Popular opinion has it that businessmen tend to be dishonest, lawyers liars, religious people "good", the army honorable with a high standard of conduct and morals, and that government represent the people.
I do agree that some businessmen (that is most of them) are not particularly honest and that lawyers need to twist the truth in order to get some of their guilty clients off the hook. We also know by now that the conduct of the military - irrespective whether it is made up by a bunch of terrorists or West Point graduates - is anything but honorable. What still needs to be badly deflated is the faith people have in government - in particular the faith of investors in the accuracy of the statistics published by the government agencies needs to be badly shaken. In fact, I am a believer that governments from China to the US will endlessly twist statistics around to suit their political agenda and worst of all, the public then buys them.
I have a friend in the US, Bill King (firstname.lastname@example.org), who is an accomplished statistician and publishes a remarkable daily commentary for institutional investors on US the economy and the capital market. Bill King, with whom I recently had the pleasure to dine in Chicago, does not take figures published by the US government at face value, but analyses the details of the economic indicators in great details. As an example he took, in early July, a closer look at the June employment figures, which showed that in June 146,000 non farm payroll had been created by the US economy. The first point he noted was that by itself the 146,000 job creation was a disappointment since 200,000 jobs had been expected. In addition, this was the third consecutive disappointing non-farm payroll number. According to King, the Bureau of Labor Statistics (BLS), "Net Business Birth/Death Model" created 184,000 FICTIONAL jobs (pls see tables at the end of this report). These are fictional jobs jobs, which no one counts but are assumed by the BLS to have been created by small businesses (this practice of the BLS creating fictional jobs was introduced in 1996 under the assumption that employees who were laid off by large companies would start their own businesses and would go unnoticed by the BLS). Also, what hardly anyone talked about was that, in June alone, the manufacturing sector lost 24,000 jobs, which was the fourth consecutive month of manufacturing job losses.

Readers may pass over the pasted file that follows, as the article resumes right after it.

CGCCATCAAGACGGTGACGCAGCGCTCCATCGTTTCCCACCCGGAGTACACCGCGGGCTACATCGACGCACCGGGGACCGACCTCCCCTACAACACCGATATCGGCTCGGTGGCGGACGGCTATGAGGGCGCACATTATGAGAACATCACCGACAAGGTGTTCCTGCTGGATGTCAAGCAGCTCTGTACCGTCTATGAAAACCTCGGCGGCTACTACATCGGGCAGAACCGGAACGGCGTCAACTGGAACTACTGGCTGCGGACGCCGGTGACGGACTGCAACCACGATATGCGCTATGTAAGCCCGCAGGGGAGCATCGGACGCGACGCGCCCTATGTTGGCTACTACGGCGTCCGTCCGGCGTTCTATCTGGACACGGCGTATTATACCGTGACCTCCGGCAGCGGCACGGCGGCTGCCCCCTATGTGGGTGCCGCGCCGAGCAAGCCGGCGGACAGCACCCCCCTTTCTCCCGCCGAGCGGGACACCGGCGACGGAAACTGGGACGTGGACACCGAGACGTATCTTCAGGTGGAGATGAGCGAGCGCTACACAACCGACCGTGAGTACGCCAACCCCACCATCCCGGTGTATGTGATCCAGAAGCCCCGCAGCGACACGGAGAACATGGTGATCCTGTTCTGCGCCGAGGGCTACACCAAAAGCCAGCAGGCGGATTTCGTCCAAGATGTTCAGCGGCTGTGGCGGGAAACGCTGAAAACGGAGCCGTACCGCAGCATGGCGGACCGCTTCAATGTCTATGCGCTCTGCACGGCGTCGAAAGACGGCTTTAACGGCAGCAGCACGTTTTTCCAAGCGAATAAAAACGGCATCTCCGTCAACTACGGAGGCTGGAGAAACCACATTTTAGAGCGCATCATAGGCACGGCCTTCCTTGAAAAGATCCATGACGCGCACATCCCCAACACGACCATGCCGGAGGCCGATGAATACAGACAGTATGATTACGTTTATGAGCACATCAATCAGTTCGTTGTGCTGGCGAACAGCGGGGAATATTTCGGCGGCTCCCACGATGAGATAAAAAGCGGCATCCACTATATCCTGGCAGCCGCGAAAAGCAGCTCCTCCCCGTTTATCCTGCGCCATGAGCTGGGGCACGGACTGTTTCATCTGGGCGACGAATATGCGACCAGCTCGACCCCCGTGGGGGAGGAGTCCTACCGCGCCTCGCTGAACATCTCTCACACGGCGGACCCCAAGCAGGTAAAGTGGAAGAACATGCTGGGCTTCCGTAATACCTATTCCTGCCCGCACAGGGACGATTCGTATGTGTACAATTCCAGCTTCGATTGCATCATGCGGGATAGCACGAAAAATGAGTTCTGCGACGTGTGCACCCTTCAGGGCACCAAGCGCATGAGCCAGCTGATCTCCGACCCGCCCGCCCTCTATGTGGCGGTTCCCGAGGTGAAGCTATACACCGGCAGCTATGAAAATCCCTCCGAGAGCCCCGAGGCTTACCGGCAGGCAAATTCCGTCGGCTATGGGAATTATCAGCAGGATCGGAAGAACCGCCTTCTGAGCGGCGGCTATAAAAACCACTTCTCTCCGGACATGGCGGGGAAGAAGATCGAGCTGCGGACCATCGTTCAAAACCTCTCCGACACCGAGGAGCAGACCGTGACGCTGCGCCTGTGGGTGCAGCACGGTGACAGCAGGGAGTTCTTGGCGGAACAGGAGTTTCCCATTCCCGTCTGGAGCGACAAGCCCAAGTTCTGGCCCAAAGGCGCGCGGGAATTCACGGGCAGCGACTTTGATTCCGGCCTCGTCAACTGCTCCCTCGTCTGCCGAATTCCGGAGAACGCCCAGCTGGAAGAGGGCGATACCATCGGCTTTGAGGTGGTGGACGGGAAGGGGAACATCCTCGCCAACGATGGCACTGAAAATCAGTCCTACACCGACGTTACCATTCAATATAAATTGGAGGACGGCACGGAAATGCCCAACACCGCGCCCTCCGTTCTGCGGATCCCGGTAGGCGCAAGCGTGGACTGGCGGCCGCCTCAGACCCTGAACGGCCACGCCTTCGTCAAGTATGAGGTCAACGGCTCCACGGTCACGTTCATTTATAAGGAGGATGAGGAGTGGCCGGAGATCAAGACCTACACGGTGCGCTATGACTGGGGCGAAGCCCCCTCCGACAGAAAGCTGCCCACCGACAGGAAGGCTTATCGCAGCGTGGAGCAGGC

Bill also notes that since August 2004, 96,000 manufacturing were lost. Bill King also writes that the categories, ex-construction, where jobs were created, had lower income in June than in May. Leading job creation categories include: Construction 18,000, Professional and Business Services 56,000, Education and Health Services 38,000 and Leisure and Hospitality 19,000.
Moreover, according to King, "Leisure & Hospitality once again provided most (81,000) of the BLS's Birth /Death fictitious jobs. These jobs, according to the BLS, earn $9.10/hr or $235.16/week. This is less than the $236.08 that was earned in May. An income decline also occurred in retail, another category that produces a large amount of jobs. Retail workers earned $12.32/hr in June or $379.46/week versus $380.99 in May."
King then lists some additional earning declines in sectors which were producing jobs: "Professional & Business service earnings fell to $610.47/week from May's $621.69. Education & Health Service income fell to $537.84/week from $541.19. Financial Service income fell to $636.51/week from $656.64.
In addition, the BLS report highlights the problem of the US economy. High paying jobs are being lost while low paying jobs are added. So, while leisure and hospitality jobs, for which employment growth is strong, earn about $ 240 per week, manufacturing jobs, which are being lost, earned $669/week, a multiple of income versus the jobs being created ex-construction.